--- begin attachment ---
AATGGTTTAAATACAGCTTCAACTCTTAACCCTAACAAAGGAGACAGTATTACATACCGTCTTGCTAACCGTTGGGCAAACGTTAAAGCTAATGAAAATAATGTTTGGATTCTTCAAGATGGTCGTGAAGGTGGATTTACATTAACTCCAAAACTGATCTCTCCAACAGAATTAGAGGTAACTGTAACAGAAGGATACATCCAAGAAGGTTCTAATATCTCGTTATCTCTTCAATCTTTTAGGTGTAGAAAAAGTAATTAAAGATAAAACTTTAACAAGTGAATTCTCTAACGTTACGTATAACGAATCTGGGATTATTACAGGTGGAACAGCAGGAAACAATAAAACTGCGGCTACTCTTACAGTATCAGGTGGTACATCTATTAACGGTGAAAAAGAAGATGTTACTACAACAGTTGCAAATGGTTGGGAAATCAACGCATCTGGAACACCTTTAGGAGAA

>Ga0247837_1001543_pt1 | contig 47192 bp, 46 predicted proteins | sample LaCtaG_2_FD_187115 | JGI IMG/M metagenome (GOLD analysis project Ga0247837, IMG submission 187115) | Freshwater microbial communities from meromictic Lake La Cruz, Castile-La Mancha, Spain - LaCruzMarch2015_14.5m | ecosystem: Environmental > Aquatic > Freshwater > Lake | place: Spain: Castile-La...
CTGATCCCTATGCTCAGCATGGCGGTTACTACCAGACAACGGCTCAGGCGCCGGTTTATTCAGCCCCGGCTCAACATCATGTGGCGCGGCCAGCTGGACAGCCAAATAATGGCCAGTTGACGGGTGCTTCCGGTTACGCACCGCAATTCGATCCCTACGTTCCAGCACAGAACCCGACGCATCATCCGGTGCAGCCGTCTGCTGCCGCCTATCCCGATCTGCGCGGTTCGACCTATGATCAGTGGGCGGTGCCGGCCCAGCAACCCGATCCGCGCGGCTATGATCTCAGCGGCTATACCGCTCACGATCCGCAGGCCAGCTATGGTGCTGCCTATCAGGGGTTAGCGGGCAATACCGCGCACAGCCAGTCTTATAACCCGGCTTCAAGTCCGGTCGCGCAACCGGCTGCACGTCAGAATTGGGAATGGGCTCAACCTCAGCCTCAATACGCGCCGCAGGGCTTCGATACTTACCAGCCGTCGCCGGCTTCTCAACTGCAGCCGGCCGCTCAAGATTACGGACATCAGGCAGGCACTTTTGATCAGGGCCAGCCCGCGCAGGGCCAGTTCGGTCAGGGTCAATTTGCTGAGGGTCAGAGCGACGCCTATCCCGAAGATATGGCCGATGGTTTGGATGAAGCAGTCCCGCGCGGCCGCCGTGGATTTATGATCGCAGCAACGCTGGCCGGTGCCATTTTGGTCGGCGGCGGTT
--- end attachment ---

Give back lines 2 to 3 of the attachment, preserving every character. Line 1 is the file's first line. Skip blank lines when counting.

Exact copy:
>Ga0247837_1001543_pt1 | contig 47192 bp, 46 predicted proteins | sample LaCtaG_2_FD_187115 | JGI IMG/M metagenome (GOLD analysis project Ga0247837, IMG submission 187115) | Freshwater microbial communities from meromictic Lake La Cruz, Castile-La Mancha, Spain - LaCruzMarch2015_14.5m | ecosystem: Environmental > Aquatic > Freshwater > Lake | place: Spain: Castile-La...
CTGATCCCTATGCTCAGCATGGCGGTTACTACCAGACAACGGCTCAGGCGCCGGTTTATTCAGCCCCGGCTCAACATCATGTGGCGCGGCCAGCTGGACAGCCAAATAATGGCCAGTTGACGGGTGCTTCCGGTTACGCACCGCAATTCGATCCCTACGTTCCAGCACAGAACCCGACGCATCATCCGGTGCAGCCGTCTGCTGCCGCCTATCCCGATCTGCGCGGTTCGACCTATGATCAGTGGGCGGTGCCGGCCCAGCAACCCGATCCGCGCGGCTATGATCTCAGCGGCTATACCGCTCACGATCCGCAGGCCAGCTATGGTGCTGCCTATCAGGGGTTAGCGGGCAATACCGCGCACAGCCAGTCTTATAACCCGGCTTCAAGTCCGGTCGCGCAACCGGCTGCACGTCAGAATTGGGAATGGGCTCAACCTCAGCCTCAATACGCGCCGCAGGGCTTCGATACTTACCAGCCGTCGCCGGCTTCTCAACTGCAGCCGGCCGCTCAAGATTACGGACATCAGGCAGGCACTTTTGATCAGGGCCAGCCCGCGCAGGGCCAGTTCGGTCAGGGTCAATTTGCTGAGGGTCAGAGCGACGCCTATCCCGAAGATATGGCCGATGGTTTGGATGAAGCAGTCCCGCGCGGCCGCCGTGGATTTATGATCGCAGCAACGCTGGCCGGTGCCATTTTGGTCGGCGGCGGTT